US stock indexes have jumped as a recovery in oil prices lifted battered energy stocks and a slew of countries eased coronavirus-induced restrictions in an attempt to revive their economies.

Some hard-hit countries, including Italy, as well as a handful of US states are tentatively easing stay-at-home orders this week, raising hopes for a recovery in oil demand.

All the major S&P 500 sub-indexes were trading higher, led by a 3.6 per cent advance in the energy sector, but the index is still the top loser across sectors with a 35 per cent decline this year.

Market-leading growth stocks such as Microsoft , Amazon and Apple rose for a second day on Tuesday, helping offset concerns about the latest US-China spat over the origin of the novel coronavirus.

The S&P 500 has climbed about 30 per cent from its March lows on the back of unprecedented stimulus measures and signs of a plateau in new COVID-19 cases in many parts of the world.

London Capital Group head of research Jasper Lawler said investors were looking ahead with some optimism.

“There’s a growing sense that the worst for the global economy is right now, while lockdowns are in place and coronavirus treatments are unproven,” he said.

“It follows that it only gets better from here as lockdowns ease and treatments are found.”

However, many market experts have warned the rally could be tested amid a risk of another wave of virus infections and with growing evidence of the damage to the economy and corporate America.

Data on Tuesday showed the domestic services sector recorded its first contraction in nearly 10-and-a-half years, while the Institute for Supply Management’s (ISM) non-manufacturing index showed a smaller-than-expected decline.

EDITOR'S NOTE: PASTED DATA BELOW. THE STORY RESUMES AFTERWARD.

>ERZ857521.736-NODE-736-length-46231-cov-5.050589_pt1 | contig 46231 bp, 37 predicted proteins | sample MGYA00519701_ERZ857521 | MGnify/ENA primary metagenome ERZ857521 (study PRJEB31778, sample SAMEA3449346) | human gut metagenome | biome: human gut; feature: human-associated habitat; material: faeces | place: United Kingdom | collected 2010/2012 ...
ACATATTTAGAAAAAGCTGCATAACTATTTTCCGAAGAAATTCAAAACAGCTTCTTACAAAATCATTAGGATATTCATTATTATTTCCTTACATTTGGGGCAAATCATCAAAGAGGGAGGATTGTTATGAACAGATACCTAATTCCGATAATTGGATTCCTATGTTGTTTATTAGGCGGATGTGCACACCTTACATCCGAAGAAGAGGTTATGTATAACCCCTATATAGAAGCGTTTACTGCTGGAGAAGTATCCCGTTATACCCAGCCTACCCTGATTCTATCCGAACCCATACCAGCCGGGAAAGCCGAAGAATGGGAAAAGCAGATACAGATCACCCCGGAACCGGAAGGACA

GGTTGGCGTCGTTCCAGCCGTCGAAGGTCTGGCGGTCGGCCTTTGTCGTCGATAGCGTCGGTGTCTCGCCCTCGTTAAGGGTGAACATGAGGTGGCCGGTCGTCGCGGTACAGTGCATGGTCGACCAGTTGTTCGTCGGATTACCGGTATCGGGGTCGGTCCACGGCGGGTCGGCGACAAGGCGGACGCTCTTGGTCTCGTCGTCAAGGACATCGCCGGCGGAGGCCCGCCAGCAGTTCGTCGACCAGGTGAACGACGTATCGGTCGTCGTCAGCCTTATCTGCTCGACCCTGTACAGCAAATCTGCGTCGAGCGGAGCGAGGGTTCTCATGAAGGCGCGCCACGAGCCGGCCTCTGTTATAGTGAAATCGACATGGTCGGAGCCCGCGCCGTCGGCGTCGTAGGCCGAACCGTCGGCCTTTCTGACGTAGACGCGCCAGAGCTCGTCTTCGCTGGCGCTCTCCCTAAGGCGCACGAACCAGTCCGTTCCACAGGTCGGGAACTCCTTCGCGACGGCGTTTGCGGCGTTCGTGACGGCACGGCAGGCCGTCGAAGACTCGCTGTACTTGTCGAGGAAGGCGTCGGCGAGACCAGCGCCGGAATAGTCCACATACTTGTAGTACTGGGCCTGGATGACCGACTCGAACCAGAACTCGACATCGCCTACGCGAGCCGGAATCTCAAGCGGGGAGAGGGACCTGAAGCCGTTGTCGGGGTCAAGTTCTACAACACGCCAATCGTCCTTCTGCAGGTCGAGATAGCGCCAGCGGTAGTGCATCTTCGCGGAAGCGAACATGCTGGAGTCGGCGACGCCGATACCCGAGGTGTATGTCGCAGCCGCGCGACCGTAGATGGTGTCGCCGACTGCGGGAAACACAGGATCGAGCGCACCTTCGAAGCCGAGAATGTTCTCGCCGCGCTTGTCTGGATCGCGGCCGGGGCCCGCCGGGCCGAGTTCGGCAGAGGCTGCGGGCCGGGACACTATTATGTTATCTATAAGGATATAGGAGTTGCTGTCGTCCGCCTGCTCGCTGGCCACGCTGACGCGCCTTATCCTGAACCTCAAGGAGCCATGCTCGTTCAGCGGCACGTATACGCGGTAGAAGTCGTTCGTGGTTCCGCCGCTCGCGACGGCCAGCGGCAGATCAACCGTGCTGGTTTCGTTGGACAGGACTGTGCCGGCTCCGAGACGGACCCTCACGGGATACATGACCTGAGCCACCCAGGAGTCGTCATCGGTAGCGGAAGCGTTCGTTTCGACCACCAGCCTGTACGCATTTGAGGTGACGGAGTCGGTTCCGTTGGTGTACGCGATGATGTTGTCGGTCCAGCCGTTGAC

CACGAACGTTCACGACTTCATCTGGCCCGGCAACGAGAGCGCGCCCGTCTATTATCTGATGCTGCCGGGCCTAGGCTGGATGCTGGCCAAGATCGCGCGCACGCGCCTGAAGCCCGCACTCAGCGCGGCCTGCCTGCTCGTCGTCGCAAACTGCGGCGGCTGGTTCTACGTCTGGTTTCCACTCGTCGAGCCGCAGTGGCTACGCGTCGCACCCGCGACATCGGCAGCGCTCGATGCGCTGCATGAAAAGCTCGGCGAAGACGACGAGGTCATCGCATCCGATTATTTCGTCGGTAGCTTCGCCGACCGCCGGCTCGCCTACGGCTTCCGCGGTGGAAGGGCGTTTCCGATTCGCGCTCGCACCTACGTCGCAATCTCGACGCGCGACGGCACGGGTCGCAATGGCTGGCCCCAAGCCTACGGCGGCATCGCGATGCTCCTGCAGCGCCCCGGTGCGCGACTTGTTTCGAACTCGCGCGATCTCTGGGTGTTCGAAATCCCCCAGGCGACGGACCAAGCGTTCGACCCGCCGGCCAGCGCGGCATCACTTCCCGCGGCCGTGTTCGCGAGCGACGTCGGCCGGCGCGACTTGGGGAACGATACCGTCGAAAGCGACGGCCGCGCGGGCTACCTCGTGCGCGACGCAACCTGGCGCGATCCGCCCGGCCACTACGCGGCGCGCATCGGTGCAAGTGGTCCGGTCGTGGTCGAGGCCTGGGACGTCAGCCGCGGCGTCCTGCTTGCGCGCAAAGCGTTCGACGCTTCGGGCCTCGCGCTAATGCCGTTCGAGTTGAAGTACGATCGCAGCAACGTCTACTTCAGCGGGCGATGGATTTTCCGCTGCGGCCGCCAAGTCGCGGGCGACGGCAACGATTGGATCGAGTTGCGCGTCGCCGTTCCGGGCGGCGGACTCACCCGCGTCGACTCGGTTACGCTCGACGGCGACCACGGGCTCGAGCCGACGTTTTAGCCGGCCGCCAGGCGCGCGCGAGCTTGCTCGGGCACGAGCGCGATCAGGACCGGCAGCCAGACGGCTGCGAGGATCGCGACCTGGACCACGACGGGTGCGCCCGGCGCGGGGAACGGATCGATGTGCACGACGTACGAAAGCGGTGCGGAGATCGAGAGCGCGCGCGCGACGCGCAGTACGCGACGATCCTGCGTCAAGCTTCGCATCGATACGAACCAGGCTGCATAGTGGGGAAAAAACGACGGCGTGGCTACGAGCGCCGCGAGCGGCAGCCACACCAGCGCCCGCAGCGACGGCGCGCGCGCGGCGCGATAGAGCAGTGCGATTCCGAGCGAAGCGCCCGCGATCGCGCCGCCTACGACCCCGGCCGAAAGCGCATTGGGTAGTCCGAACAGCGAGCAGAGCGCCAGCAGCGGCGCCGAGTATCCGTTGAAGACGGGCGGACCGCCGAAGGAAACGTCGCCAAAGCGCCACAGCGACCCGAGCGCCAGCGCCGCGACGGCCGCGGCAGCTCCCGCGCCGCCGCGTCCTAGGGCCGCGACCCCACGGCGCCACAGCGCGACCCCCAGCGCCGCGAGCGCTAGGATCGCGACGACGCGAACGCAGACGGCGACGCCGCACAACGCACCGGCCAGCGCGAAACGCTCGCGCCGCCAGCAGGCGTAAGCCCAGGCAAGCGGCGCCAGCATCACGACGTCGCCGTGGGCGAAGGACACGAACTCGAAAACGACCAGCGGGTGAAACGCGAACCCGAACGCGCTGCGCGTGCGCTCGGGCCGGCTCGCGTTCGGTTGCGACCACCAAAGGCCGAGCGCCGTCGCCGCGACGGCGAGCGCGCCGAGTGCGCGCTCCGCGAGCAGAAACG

All eyes will now be on the Labor Department’s report of monthly nonfarm payrolls due on Friday.

“It’s all about the mood swings and hopes of the economies reopening. But the problem is this could change once we get to see some of the hard numbers, especially the employment report,” said Peter Cardillo, chief market economist at Spartan Capital Securities in New York.

With more than half of the S&P 500 companies reporting so far, first-quarter earnings are expected to have fallen 12.5 per cent, with analysts expecting an earnings recession by the second quarter, according to Refinitiv data.

At 10.12am local time on Tuesday the Dow Jones Industrial Average was up 317.97 points, or 1.34 per cent, at 24,067.73, the S&P 500 was up 41.19 points, or 1.45 per cent, at 2883.93 and the Nasdaq Composite was up 147.46 points, or 1.69 per cent, at 8858.18.

Apple supplier Skyworks Solutions gained 8.1 per cent after reporting upbeat quarterly results, but warned of a hit from the pandemic in the current quarter.

Pfizer rose about 2.3 per cent after announcing that a venture with its German partner had started delivering doses of its experimental coronavirus vaccines for human testing in the US.

Advancing issues outnumbered decliners more than 5-to-1 on the NYSE and 4-to-1 on Nasdaq.

The S&P index recorded five new 52-week highs and no new low, while the Nasdaq recorded 36 new highs and two new lows.

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